There are 14.1 million disabled people in the UK. 8% of children are disabled and 4.4 million disabled people are at work. With so many people in mind, it is essential to create buildings that allow access and cater for additional needs.
When creating an optimised environment for learners with special educational needs, there are so many factors to consider that are often overlooked.
Which Practical Issues Need To Be Considered When Creating an SEN Optimised Environment?
There are many factors that need to be considered when creating an ideal learning environment for people without any additional needs. Therefore, creating an SEN optimised environment means deeper consideration needs to be made in order to create a fun, functional, practical and safe place suited to additional needs. Just some of the key factors that need to be considered are:
Sensory elements - Control over lighting, acoustics, materials and textures can be essential in SEN spaces.
Health and wellbeing - Appropriate toilets, showers and hygiene facilities need serious thought and planning. The frequency, location and accessibility of these facilities need the utmost consideration because without additional facilities for changing and washing, many people with disabilities are left with no option but to lie on toilet floors to be changed which is highly unhygienic, undignified and puts carers at risk of injury.
Spacious but safe - You want to create an unobstructed space so that movement is easy but also safe.
Separate zones for different needs - Depending on the needs of the pupils, this may include therapy rooms, sensory rooms or isolation rooms for some quiet space.
Access to the outdoors – There is often growing emphasis on outdoor learning, so classrooms can be designed to feature bi-fold doors, accessibility ramps and canopies so that the outdoors is easily accessed and enjoyed.
Which Features Can Be Installed?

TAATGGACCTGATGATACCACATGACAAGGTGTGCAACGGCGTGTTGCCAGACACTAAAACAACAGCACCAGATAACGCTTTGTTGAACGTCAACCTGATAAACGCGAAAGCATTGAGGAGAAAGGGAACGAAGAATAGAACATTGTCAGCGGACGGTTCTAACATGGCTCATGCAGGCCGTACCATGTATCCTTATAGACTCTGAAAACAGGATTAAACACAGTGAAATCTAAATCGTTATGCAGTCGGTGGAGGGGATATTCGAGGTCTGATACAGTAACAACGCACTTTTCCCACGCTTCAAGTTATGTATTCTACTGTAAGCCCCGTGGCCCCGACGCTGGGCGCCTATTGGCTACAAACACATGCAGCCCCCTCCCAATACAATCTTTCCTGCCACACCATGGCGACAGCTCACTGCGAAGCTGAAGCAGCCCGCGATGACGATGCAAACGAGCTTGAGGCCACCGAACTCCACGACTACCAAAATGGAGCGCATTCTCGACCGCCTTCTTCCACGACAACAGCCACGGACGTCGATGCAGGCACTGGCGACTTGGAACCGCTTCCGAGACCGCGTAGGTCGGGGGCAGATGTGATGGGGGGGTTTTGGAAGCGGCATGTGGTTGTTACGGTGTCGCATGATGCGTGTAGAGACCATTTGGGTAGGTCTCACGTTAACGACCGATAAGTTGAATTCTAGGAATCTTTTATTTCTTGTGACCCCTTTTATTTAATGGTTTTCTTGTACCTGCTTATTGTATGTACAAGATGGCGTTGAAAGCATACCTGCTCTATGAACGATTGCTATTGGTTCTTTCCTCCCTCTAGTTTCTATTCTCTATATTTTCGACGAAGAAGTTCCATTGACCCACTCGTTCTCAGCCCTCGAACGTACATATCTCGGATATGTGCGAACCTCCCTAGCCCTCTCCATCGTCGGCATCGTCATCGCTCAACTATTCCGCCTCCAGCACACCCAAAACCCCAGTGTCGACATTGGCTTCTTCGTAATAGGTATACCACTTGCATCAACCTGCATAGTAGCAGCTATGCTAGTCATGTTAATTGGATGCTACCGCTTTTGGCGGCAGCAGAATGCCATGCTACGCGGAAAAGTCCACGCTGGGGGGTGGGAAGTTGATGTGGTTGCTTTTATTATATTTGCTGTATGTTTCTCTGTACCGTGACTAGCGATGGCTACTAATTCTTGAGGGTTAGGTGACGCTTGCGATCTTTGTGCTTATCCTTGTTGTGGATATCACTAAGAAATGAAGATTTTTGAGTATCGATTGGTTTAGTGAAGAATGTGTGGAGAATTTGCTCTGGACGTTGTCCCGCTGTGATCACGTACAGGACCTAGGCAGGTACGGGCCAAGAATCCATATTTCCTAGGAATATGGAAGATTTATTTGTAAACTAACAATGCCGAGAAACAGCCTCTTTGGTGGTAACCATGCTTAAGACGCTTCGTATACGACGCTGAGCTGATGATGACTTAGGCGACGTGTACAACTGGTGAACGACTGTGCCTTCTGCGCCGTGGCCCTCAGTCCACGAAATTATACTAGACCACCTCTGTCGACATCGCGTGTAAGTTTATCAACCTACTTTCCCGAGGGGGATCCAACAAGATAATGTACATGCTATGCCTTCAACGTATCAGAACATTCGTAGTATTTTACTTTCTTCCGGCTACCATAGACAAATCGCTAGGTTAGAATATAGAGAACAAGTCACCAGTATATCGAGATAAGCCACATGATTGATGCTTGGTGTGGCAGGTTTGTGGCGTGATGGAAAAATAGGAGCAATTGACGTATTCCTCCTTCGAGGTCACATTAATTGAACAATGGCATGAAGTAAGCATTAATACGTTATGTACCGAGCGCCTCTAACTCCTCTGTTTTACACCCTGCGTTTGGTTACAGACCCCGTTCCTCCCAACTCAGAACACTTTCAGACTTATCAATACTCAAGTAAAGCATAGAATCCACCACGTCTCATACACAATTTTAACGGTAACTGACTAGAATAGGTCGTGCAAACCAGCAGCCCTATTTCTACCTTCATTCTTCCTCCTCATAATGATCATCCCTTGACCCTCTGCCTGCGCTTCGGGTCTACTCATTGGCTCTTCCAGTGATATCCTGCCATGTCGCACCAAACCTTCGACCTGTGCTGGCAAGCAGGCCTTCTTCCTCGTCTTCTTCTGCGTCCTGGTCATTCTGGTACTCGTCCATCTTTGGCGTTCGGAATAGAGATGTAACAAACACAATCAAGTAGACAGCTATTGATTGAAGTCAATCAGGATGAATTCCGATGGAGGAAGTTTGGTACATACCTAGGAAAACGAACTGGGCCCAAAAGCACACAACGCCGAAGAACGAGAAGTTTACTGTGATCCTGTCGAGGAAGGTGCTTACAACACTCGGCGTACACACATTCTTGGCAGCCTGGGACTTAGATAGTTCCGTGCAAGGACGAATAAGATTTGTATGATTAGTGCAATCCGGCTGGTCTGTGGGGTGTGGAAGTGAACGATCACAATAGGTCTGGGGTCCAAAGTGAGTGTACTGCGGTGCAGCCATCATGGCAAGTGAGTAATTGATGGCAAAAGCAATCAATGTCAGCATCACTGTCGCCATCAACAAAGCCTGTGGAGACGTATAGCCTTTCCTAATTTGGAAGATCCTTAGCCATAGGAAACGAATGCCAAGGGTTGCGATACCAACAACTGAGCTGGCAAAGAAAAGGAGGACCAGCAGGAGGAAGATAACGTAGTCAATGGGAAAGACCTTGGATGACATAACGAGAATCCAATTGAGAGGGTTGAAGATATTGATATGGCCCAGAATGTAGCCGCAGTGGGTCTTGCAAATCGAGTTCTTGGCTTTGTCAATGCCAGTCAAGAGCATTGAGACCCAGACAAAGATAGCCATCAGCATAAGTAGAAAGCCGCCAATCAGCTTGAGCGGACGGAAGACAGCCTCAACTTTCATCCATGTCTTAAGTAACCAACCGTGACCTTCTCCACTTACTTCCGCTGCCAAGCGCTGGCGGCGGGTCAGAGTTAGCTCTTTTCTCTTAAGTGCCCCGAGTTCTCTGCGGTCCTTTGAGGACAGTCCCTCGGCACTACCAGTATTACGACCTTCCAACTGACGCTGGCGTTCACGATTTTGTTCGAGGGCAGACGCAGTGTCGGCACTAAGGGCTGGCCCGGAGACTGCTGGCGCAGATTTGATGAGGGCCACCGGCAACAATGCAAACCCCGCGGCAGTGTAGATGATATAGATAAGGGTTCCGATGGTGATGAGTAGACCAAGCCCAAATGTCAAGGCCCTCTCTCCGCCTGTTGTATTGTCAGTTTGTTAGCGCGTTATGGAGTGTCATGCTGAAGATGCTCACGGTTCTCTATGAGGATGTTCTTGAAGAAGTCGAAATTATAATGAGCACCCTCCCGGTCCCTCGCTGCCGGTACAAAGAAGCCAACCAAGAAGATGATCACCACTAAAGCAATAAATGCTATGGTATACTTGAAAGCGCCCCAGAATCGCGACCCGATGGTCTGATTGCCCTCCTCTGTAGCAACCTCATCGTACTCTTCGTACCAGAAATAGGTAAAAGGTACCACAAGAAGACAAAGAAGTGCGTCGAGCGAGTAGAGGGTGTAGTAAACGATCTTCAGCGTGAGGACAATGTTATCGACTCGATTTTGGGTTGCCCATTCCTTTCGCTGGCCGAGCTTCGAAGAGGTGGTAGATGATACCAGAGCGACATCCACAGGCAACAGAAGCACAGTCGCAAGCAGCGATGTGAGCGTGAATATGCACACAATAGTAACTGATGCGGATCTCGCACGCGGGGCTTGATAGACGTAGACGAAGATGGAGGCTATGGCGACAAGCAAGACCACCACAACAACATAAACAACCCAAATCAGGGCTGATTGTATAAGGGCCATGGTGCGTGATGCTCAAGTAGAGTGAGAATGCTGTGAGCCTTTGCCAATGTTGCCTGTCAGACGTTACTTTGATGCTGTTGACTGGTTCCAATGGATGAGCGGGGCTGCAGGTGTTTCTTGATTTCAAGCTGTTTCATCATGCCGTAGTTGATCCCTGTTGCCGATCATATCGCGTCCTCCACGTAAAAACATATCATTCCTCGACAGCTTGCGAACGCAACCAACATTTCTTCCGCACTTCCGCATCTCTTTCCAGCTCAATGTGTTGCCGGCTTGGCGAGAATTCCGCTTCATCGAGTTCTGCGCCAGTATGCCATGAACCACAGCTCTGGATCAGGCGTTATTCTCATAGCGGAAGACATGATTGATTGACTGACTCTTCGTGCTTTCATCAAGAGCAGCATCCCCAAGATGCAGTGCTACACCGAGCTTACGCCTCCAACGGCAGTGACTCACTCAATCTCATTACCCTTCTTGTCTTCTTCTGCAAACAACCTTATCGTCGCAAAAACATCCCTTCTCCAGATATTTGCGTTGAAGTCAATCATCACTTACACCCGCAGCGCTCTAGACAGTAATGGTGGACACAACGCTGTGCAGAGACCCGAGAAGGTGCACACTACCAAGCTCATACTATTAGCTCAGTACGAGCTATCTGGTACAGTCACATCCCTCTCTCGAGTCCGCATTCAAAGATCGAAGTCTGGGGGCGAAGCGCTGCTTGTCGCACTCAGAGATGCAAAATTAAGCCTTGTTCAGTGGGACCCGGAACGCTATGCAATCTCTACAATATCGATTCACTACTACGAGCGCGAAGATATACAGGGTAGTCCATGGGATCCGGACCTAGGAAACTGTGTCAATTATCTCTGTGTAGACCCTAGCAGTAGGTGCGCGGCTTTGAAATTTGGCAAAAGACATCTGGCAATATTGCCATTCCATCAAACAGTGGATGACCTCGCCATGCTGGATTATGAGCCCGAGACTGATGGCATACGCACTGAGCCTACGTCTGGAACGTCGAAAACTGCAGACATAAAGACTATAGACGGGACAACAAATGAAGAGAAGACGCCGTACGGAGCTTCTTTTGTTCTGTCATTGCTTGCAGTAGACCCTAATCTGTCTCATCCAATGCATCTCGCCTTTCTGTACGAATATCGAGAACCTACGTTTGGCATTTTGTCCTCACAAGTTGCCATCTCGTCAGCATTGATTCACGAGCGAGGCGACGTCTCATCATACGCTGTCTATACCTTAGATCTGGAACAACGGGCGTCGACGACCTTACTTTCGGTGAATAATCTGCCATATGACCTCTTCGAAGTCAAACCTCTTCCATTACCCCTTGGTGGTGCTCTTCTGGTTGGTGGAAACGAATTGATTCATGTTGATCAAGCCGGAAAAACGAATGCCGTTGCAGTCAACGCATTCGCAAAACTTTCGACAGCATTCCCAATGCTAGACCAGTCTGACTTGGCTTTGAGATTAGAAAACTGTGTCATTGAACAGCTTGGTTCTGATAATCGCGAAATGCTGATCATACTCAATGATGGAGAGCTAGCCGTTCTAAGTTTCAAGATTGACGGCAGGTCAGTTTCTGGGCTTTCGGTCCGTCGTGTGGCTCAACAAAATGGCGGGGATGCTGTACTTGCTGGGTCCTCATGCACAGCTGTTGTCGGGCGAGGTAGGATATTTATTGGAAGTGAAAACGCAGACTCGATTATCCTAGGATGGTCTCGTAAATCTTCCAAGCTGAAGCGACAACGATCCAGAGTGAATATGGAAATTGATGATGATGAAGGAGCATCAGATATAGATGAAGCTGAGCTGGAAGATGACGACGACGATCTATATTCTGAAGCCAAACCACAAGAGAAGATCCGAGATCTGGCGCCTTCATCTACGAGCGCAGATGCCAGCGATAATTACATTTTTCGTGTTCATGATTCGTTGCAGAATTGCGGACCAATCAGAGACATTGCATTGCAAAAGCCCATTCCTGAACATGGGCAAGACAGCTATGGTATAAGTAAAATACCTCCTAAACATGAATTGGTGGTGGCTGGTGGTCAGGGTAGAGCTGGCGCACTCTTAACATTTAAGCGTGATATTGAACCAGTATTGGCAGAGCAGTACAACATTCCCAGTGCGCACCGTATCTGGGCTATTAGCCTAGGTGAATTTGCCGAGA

Our strong relationships with education authorities across the UK has led our research and development team to produce many innovations to help make our buildings highly adaptable. These can include:
- Anti-scald taps
- Door & window finger guards
- Lighting that has proven to enhance learning
- Electronically controlled roof skylights with automated ventilation management and rain sensors
Alternative resource provision upgrades:
- Separate zones, such as intervention rooms
- Access control on external doors and outward opening doors
- Heavy-duty plasterboard to provide increased impact resistance and soundproofing to a 35db rating
- Accessible ramps
- Wheelchair-accessible showers and wet rooms
- Weight-bearing ceiling track hoists
- Height-adjustable washbasins
- Spacious designs, created to accommodate specialist equipment such as integral oxygen cylinders and leg rests as well as a parked wheelchair
Any of our buildings can be specified and fitted out as suitable for use as assembly halls, IT suites, after school club areas, laboratories, canteens, exclusion & reflection rooms, and many more options sculpted around your requirements.
Trust In Springfield
We know all too well just how important it is to create a positive learning environment. Each design must be fit for purpose, as an SEN building should fit sensory as well as practical elements while looking modern and appealing.
A fantastic case study of ours to take a look at is based around Moor Hey School. Their requirement was for 2 new classrooms with an internal disabled toilet and office space for the caretaker along with secure storeroom facilities for the IT infrastructure. It was important that the project was completed promptly to enable the school to accommodate the increasing pupil intake.
We have over 40 years of experience in the construction industry, so no request is unheard of. If you would like to find out more, contact a member of our expert team using our contact form, request a callback or call us on 01744 851958.
Published: Mar 15 2022 in Building Types